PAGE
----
Three magnitude-5 earthquakes strike Iran-Iraq border, rattle Baghdad - USGS

The tremor was felt in both Iraq and Iran but seems to have not caused any serious damage

The tremor was felt in both Iraq and Iran but seems to have not caused any serious damage

The temblors hit on Thursday morning, were felt far and wide and even rattled the Iraqi capital of Baghdad.

According to Iran's state TV, the western province of Kermanshah was hit by a strong natural disaster. Earthquakes at magnitude 5 can cause considerable damage.

Also, according to the USGS, the earthquakes hit at a depth of about six miles.

ISNA said the five injured were in Kermanshah province, and state television reported no major damage.

Randy Baldwin, a geophysicist with the USGS' National Earthquake Information Center in Golden, Colorado, said the earthquakes all appeared to be aftershocks from the November temblor. Many people are still living in temporary homes and tents. "If there was a stressed fault that's ready to move, they happen like that until the stresses are relieved, so it's not too unusual". Sarpol-e Zahab suffered half of the temblor's casualties. On Nov. 12, on the Iran-Iraq border there were two stronger quakes with magnitude 7.2 and 7.3 at the Richter.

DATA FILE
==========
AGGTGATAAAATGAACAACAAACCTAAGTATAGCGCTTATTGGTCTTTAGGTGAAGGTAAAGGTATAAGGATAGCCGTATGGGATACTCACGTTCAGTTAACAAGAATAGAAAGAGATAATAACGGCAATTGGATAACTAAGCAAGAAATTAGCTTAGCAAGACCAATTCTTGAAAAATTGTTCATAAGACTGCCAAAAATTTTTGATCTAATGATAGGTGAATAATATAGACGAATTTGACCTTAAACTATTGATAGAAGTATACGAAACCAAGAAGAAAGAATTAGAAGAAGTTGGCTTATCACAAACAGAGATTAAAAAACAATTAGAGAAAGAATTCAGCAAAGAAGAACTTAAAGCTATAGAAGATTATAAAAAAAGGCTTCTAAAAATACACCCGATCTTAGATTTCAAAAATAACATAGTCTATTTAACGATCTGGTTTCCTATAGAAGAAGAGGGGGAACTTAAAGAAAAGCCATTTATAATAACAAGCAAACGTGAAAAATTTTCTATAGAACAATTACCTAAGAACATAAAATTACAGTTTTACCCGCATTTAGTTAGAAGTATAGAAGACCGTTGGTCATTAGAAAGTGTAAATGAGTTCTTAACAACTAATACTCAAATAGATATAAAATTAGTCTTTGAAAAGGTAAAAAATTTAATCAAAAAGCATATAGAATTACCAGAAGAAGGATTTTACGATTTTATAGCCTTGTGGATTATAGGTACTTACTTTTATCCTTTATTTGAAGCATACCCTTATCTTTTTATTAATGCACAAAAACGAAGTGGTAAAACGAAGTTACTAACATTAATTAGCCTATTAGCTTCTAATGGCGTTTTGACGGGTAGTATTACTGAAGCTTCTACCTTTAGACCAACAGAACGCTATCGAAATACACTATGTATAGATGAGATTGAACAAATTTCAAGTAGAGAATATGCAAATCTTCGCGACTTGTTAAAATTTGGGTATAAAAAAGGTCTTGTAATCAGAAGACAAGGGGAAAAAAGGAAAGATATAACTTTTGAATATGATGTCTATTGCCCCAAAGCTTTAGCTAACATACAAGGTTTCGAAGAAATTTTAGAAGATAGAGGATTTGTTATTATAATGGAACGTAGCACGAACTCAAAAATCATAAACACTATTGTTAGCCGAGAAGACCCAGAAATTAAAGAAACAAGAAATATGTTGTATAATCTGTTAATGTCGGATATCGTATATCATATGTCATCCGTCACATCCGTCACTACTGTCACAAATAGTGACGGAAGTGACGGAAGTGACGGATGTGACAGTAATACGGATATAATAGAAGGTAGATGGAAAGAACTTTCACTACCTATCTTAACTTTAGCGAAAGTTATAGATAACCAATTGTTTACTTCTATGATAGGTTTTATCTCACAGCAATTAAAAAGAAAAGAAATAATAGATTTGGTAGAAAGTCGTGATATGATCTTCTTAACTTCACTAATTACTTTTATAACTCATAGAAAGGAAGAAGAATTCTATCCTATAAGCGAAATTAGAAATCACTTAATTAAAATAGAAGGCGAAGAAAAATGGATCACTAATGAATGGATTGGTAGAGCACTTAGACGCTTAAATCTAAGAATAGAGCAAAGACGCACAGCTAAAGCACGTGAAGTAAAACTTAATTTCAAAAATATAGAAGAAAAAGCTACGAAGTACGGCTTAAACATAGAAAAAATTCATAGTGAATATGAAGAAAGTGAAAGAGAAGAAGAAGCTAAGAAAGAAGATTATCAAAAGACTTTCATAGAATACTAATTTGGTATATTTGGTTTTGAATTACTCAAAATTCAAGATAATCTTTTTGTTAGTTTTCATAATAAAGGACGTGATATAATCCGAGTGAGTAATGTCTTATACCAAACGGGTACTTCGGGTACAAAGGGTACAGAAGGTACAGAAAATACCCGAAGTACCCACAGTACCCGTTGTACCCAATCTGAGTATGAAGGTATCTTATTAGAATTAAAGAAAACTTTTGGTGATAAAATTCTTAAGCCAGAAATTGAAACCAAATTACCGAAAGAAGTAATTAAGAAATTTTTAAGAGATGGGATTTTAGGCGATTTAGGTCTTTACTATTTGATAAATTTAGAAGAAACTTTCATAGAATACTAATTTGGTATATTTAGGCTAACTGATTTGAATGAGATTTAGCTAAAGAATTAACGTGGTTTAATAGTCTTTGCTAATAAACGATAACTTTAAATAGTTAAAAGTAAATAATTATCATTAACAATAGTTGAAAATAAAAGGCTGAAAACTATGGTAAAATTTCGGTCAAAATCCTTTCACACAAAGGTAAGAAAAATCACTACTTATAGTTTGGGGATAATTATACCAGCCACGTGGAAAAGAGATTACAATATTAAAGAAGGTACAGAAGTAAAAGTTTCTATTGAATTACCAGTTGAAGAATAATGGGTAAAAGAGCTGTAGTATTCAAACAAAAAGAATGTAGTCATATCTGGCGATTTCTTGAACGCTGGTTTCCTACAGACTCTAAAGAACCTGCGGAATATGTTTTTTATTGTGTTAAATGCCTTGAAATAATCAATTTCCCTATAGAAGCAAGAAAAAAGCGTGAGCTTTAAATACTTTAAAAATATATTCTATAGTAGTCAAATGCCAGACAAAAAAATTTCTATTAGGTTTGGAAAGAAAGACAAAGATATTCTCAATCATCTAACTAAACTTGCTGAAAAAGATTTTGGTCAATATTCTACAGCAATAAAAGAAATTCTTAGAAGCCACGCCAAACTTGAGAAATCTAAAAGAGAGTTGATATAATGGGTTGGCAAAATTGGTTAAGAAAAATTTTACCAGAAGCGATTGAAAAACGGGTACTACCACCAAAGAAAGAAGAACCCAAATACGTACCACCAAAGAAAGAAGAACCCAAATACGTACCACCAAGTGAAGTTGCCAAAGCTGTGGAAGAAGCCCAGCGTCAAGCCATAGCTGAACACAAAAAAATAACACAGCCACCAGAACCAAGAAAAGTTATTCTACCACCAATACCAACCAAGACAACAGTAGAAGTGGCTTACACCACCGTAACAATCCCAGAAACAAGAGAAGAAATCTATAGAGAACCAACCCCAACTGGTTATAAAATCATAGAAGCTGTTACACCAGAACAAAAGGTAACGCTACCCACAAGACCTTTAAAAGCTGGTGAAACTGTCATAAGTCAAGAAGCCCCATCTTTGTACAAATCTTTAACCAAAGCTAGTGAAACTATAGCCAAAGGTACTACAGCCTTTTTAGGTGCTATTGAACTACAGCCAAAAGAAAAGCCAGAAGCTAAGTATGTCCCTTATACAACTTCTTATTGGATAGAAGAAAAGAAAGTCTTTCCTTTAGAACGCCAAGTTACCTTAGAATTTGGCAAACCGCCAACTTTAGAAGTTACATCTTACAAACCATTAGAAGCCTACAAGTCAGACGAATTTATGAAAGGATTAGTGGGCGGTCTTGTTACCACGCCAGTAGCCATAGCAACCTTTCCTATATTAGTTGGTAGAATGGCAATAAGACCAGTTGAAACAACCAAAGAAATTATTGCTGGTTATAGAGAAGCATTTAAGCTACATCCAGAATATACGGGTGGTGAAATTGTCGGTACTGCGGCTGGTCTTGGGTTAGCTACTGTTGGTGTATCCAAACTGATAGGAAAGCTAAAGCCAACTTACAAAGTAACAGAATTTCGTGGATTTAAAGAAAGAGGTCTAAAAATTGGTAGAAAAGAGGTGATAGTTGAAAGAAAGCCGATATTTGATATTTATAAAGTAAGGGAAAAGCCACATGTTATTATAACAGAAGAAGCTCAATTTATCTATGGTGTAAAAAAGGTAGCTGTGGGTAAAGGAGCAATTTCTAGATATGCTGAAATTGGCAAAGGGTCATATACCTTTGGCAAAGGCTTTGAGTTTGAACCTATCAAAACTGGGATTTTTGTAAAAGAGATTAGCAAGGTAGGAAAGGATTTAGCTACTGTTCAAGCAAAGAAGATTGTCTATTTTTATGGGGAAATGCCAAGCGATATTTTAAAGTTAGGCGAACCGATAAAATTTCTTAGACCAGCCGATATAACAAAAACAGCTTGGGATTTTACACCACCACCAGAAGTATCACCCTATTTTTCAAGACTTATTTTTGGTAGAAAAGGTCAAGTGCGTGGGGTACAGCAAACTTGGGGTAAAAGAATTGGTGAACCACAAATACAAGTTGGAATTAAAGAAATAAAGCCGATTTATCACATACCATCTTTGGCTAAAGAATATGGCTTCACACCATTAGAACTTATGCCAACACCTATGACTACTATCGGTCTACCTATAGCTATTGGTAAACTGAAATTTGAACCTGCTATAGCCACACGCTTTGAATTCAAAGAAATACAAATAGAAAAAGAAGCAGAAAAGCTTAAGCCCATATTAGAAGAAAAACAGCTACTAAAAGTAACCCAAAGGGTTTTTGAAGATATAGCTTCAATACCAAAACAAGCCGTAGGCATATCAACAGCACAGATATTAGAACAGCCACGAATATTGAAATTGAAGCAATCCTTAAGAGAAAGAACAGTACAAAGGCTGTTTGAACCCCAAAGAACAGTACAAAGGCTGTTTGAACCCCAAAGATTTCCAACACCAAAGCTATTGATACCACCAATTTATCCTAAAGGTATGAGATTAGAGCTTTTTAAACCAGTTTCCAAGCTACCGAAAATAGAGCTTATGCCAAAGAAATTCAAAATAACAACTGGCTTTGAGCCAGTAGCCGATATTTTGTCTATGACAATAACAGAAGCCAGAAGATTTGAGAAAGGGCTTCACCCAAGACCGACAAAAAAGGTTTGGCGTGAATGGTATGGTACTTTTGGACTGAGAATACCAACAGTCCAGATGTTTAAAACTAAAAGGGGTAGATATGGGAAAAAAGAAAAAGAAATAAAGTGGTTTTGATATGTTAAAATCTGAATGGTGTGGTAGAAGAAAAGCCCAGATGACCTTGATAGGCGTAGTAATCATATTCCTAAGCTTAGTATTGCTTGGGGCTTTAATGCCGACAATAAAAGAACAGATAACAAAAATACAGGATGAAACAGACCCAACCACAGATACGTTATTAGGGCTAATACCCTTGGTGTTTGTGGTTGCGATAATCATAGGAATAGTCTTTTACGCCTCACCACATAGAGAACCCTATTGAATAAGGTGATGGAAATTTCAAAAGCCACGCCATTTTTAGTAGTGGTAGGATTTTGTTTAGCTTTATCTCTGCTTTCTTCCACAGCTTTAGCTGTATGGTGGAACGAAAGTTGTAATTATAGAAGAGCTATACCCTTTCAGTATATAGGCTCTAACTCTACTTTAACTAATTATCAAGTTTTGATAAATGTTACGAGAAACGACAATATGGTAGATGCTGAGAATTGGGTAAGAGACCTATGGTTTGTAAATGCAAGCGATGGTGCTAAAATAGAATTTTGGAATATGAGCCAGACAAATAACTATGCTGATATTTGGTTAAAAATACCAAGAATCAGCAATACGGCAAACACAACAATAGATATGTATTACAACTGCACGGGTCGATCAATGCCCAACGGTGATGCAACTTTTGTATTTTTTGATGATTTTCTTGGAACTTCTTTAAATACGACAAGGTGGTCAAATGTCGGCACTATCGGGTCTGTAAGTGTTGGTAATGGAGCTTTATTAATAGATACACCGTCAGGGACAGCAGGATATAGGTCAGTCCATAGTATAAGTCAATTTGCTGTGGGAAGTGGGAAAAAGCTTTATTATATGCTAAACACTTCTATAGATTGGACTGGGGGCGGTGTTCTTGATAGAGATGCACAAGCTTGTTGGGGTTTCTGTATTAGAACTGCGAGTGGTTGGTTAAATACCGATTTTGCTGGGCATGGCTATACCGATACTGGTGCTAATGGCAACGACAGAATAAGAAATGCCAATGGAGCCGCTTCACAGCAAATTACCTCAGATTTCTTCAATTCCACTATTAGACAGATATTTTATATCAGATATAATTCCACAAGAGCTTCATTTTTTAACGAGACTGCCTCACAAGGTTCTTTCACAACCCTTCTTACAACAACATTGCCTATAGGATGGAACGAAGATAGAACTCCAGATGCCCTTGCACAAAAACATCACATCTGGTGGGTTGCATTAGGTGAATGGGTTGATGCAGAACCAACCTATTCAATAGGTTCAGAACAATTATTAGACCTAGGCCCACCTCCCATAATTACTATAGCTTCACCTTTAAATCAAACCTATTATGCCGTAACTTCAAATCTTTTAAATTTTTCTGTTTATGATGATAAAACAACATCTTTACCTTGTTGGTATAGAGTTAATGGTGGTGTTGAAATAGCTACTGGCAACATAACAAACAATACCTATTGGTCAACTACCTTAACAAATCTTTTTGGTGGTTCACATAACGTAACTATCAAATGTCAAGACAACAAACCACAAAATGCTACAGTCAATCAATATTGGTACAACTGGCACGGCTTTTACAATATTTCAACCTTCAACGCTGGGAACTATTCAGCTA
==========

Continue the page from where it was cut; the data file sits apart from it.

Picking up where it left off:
There were no immediate reports of injuries or damage.

Iran sits on major seismic fault lines and is prone to frequent earthquakes.

In 2003, a magnitude 6.6 quake in the province of Kerman flattened the historic city of Bam, killing more than 26,000 people.

An natural disaster of the magnitude 4.1 on the Richter scale has jolted Iran's southeastern province of Kerman.

Besides, a 5.4-magnitude quake jolted Zarneh region in Iran's Ilam province.

Canada launches WTO trade complaint against US
Miami's Dion Waiters expected to undergo season-ending ankle surgery